The US Secretary of State Rex Tillerson, while answering questions of lawmakers at a budget hearing of the House Foreign Affairs Committee this week, announced an inter-agency review of US funding and support to Pakistan. While this is the first explicit mention of Pakistan by the current administration, it in no way clears up what the policy towards the country will be. Hostile lawmakers have been present in the past and so have been military aid reductions, the real question here is what the top administration thinks.

That remains shrouded in mystery. For much of his term up till now, Donald Trump’s administration has been too busy battling internal crises to pay much attention to foreign policy . Even aspects of domestic policy which have an effect on foreign policy – such as the infamous ‘travel ban’ – have been mired in controversy. The upshot of all this is that apart from a grand show of strengthened relationship with Saudi Arabia – orchestrated by the Saudis themselves – and an irreverent visit to the European Union followed by withdrawal from the Paris climate agreement there is very little the presidency has done itself, leaving the running of foreign policy in the hands of career diplomats and military officials.

This is certainly not a bad thing, as most career officials are better versed in the global situation and invested in maintaining status qou policies. However, working as de facto authority in absence of leadership means that polices can be changed from the top at any time.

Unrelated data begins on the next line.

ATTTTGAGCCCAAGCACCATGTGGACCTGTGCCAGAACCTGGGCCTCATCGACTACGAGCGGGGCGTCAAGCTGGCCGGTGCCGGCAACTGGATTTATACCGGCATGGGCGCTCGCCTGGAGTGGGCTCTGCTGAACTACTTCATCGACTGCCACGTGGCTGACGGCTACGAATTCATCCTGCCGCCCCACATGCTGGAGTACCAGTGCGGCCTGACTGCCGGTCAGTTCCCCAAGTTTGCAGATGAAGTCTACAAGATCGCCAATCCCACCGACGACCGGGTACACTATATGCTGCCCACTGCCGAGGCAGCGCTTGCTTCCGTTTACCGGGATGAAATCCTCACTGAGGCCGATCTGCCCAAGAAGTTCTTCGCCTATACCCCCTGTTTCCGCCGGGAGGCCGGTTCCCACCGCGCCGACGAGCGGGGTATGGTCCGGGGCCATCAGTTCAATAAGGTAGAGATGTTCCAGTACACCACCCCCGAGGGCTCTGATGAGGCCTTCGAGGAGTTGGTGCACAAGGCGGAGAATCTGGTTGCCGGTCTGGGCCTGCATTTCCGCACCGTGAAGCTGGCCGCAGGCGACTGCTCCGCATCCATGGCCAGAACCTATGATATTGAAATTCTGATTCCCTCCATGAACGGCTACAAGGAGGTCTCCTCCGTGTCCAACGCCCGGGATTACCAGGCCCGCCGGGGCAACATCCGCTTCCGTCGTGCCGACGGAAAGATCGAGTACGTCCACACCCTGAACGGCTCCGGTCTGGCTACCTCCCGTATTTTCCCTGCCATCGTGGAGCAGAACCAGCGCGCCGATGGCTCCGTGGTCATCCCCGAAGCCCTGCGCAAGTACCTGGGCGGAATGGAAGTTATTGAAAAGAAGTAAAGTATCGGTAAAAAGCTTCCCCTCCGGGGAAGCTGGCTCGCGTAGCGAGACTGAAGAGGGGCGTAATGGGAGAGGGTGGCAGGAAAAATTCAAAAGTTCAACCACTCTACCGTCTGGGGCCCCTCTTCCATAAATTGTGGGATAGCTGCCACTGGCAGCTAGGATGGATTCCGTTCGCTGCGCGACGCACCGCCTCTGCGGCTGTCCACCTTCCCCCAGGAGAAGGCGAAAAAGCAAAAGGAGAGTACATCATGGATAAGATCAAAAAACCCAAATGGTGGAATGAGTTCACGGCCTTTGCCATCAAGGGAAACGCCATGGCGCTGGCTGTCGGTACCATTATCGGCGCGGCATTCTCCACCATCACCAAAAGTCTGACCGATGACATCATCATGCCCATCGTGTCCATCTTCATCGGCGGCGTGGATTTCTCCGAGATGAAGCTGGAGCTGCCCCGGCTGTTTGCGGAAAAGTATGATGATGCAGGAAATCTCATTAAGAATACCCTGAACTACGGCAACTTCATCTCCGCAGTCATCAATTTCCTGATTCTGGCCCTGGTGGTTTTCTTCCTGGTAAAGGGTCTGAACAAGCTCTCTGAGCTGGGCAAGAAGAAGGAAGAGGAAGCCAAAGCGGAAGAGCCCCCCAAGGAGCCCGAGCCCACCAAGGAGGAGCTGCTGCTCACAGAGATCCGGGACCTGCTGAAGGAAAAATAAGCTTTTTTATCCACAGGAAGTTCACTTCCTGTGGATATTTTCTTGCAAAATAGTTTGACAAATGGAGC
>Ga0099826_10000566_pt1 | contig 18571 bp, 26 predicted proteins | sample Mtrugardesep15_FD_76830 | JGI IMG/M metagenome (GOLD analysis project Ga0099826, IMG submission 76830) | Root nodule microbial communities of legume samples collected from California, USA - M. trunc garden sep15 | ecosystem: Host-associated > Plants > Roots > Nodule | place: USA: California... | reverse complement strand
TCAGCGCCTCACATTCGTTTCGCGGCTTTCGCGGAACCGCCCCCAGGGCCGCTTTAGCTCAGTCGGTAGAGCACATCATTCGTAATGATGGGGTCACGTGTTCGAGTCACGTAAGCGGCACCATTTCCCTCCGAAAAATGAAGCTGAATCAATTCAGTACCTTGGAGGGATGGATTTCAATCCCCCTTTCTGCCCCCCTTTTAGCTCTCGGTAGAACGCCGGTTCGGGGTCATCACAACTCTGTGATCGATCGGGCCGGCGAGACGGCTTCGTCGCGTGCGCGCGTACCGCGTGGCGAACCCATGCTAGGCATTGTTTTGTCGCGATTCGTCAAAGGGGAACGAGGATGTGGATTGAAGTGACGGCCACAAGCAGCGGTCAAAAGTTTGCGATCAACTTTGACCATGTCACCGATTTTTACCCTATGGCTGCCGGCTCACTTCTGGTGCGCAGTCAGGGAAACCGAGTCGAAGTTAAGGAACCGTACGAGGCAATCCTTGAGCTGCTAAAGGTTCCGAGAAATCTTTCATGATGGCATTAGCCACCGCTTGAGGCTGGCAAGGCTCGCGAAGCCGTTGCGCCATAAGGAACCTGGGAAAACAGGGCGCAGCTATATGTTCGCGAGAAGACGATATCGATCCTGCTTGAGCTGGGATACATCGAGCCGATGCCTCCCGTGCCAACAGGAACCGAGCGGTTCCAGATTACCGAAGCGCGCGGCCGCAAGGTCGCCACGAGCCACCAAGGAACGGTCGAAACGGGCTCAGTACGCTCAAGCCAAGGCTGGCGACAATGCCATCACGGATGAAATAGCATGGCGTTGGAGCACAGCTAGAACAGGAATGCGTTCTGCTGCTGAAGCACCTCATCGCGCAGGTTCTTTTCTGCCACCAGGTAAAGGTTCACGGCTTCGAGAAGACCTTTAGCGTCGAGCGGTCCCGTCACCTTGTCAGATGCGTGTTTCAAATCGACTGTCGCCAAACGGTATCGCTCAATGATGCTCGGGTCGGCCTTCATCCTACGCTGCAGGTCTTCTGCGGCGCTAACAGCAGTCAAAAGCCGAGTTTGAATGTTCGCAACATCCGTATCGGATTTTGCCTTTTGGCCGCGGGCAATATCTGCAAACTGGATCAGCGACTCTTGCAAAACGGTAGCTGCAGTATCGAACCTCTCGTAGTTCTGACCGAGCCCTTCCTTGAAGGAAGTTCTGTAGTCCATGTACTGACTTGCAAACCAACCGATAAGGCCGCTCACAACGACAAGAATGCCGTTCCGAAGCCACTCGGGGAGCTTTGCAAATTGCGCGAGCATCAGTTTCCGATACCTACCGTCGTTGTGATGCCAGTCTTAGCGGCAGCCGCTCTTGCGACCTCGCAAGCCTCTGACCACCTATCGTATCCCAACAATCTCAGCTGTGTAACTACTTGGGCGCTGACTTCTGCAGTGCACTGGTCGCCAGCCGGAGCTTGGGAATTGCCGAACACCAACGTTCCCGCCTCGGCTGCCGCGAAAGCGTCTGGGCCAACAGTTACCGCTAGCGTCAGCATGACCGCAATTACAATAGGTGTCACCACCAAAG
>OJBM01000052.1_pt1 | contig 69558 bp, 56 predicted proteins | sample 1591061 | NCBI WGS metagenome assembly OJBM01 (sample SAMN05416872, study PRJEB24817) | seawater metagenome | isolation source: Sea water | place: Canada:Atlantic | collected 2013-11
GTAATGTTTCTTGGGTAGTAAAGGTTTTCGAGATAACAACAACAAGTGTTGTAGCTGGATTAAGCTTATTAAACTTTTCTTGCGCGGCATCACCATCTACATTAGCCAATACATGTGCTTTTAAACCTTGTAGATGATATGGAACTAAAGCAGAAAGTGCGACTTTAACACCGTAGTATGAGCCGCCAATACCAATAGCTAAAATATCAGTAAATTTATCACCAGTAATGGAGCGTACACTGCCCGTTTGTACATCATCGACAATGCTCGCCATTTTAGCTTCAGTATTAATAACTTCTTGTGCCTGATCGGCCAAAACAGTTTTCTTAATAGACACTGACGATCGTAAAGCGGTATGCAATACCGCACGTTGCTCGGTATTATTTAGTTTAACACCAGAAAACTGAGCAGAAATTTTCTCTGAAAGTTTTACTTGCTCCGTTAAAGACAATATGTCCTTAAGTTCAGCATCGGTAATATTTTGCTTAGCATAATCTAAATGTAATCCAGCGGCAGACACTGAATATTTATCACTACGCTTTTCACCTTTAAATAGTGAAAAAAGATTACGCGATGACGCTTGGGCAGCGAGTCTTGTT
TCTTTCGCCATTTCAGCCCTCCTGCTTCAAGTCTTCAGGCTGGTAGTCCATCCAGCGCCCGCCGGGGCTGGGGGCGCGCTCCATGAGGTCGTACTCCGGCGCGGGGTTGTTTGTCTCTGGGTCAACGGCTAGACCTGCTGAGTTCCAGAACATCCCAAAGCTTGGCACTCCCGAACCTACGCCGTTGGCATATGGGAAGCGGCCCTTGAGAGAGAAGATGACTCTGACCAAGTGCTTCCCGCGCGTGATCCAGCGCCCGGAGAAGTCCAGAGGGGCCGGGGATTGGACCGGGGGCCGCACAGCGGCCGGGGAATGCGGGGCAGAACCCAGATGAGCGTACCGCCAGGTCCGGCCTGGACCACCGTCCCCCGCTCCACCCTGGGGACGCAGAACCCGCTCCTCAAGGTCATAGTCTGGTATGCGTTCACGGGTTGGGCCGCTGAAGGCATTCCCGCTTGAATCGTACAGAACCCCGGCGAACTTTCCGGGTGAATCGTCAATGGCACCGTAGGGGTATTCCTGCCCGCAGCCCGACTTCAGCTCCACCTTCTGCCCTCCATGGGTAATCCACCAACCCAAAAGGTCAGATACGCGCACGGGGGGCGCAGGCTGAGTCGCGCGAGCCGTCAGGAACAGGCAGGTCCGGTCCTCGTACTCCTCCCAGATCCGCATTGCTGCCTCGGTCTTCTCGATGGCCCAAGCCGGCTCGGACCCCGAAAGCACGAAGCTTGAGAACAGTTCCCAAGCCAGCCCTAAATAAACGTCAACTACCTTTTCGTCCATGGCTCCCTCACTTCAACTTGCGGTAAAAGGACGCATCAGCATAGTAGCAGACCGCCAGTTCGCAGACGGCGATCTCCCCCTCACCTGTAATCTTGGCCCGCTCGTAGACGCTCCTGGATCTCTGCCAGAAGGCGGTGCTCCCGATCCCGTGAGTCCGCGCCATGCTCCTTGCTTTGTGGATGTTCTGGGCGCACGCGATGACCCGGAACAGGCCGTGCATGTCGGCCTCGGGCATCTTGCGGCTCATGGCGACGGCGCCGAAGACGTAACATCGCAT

This is especially true for the current presidency, which has branded Qatar as a “sponsor of terrorism” and took credit for its isolation, and sold it arms worth millions weeks later while still maintaining the largest US military base in the Middle East in that country. All this comes at the statements of career diplomats and military officials, who have struggled to reconcile these seismic changes.

For now, Pakistan should pay attention to Rex Tillerson and Gen James Mattis – the Defence Secretary filling the “Commander-in-Chief” role in absentia. Their actions and stated policy will govern the relationship between the two countries, but it should be mindful that this can change at any time. With a visit of Indian Prime Minister Narendra Modi to the US coming up, it is likely that this will happen sooner than later. The statements that Donald Trump makes after being prompted by the Indian Prime Minister will be much more revealing of how he plans to approach the Indo-Pak-Afghan region.